The Battle of Lys

The Battle of Lys

The Battle of Lys was part of the 1918 German Spring Offensive, which was ordered by Luderndorff as a final attempt by the Germans to break through Allied lines that engulfed Ypres. The Battle of Lys is known by many names, including the Fourth Battle of Ypres, the Lys Offensive and the Third Battle of Flanders.

By the spring of 1918, the Germans were aware that they had a serious issue to contend with on the Western Front, where the Allied were holding strong. American soldiers had also arrived in Europe in large numbers following the American declaration of war, and the German High Command knew American troop numbers would only continue to rise. The Spring Offensive was the final attempt by the German commanders to defeat the Allies before America took command of the war.

The aim of the Battle of Lys was to capture Ypres and the surrounding high ground of Messines Ridge. Their plan was to exploit the River Lys, which split the Allied armies. - the First Army commanded by General Horne and the Second Army commanded by General Plumer. They would attack the First Army first and then move northwest.

British gunners man artillery at the Battle of Lys

The attack began on 9th April 1918 following a two-day artillery barrage. The German Sixth Army began their attack near Nueve Chapelle, where they came across 20,000 Portuguese soldiers from the 2nd Portuguese Division, who were commanded by future President of Portugal, General Comes da Costa. Facing 50,000 German troops, the Portuguese troops were lacking in manpower and equipment and quickly retreated, suffering 7,000 casualties in the process. This spurred on the Germans as they continued to advance towards the British.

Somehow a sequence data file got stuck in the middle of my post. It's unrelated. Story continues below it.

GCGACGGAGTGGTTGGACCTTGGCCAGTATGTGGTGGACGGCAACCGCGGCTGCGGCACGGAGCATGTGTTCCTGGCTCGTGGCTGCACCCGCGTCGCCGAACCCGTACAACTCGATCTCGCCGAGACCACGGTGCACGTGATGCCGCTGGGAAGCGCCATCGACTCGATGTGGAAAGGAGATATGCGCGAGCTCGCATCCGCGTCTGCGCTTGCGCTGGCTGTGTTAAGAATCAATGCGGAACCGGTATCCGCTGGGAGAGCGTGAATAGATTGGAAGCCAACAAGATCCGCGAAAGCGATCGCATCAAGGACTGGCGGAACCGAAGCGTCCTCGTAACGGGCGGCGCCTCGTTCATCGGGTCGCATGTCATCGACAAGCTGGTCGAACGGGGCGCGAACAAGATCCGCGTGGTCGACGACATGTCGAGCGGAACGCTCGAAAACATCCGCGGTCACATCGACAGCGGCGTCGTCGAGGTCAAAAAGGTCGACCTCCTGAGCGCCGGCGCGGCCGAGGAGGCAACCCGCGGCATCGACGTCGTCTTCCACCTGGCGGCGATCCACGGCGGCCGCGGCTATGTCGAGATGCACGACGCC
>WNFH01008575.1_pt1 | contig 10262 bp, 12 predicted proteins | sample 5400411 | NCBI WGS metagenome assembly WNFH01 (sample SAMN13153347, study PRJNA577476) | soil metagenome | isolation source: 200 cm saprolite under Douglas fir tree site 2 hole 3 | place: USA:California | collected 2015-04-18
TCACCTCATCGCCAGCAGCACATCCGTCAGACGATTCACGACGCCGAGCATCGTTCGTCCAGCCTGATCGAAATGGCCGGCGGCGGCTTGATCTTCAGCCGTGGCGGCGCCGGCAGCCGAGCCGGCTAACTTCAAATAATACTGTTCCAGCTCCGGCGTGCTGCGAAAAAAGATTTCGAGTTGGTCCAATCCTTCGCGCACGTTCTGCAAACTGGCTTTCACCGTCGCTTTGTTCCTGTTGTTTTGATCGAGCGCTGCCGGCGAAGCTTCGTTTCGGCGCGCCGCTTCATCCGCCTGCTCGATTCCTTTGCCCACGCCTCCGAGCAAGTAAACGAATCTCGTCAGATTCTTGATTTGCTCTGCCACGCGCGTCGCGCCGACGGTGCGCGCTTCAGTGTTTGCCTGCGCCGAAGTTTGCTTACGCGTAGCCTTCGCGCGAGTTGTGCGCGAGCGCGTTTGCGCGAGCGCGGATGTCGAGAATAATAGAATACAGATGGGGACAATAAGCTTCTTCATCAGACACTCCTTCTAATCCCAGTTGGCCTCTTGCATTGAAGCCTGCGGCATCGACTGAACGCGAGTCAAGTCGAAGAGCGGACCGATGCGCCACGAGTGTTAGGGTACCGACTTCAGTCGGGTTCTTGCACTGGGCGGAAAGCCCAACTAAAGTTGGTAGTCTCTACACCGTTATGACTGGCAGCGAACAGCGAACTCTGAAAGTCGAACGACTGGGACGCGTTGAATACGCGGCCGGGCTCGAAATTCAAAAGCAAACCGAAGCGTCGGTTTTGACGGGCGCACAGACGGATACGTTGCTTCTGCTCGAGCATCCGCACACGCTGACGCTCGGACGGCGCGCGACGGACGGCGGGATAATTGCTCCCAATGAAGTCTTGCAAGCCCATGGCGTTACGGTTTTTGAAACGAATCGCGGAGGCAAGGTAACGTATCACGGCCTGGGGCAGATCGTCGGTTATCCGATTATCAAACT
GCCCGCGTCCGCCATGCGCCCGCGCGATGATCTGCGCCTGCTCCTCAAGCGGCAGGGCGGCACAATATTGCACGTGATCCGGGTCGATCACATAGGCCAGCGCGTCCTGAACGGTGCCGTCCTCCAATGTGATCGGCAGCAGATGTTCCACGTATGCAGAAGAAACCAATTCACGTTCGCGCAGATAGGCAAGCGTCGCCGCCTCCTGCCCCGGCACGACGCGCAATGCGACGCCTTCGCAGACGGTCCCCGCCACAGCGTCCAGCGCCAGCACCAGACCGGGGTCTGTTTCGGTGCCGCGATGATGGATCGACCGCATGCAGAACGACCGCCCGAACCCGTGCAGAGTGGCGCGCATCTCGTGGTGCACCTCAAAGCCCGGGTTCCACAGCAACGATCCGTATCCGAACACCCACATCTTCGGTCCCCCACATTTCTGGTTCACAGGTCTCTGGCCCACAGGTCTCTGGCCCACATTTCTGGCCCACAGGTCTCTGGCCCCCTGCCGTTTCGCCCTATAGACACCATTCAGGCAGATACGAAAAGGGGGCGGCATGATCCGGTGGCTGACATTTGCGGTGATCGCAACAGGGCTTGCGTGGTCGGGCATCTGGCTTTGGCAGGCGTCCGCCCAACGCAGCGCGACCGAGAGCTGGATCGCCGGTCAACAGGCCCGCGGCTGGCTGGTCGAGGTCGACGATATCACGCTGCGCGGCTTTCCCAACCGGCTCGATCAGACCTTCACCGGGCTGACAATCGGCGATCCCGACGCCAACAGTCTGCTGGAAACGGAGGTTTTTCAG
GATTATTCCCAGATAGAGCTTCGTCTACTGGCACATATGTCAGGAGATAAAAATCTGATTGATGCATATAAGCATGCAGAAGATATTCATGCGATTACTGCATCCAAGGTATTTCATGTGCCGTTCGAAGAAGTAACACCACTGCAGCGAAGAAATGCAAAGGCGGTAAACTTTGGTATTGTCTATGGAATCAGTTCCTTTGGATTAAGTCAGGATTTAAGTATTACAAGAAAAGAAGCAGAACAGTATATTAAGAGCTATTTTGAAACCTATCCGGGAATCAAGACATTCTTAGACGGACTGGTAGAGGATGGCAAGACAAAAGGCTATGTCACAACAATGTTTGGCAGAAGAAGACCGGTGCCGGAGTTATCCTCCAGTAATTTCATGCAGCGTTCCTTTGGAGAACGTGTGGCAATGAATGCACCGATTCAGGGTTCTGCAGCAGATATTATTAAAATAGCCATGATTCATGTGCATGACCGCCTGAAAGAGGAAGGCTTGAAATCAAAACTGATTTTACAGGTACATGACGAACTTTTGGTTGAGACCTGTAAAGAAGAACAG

General Horne was first to pull back to cover the gap created by the Portuguese withdrawal but the British 55th Division based in the south managed to halt the Germans. The Australian 1st Division also managed to halt the Germans when they made an attempt on 12th April to capture Hazebrouk - a major Allied logistics centre - which would have been a huge blow to the Allies.

Despite these failures for the Germans, their advance was so strong that Field Marshal Haig called on General-in-Chief of the Allied Forces, Marshal Foch, to send reinforcements. Foch was initially unwilling but on 14th April he sent troops to aid the Allied front lines. In spite of this, Haig felt that the Allied positions had been stretched and he issued his famous “back to the walls” order:

“With our backs to the wall, and believing in the justice of our cause, each of us must fight on to the end.”
The arrival of reinforcements eased the Allied situation, and while the Germans continued to advance and take key targets - including Mount Kemmel and Scherpernberg - their attack had started to sloe by 29th April.

Luderndorff called a halt to the attack and the gains made at the Battle of Lys were the last the Germans were to make in World War One. The battle had cost them greatly - something they could not afford with the Americans making their way to Europe - and in total they lost 120,000 men. While the initial gains had boosted the German High Command, these losses were not sustainable. Not long afterwards, the war came to an end.

MLA Citation/Reference

"The Battle of Lys". HistoryLearning.com. 2019. Web.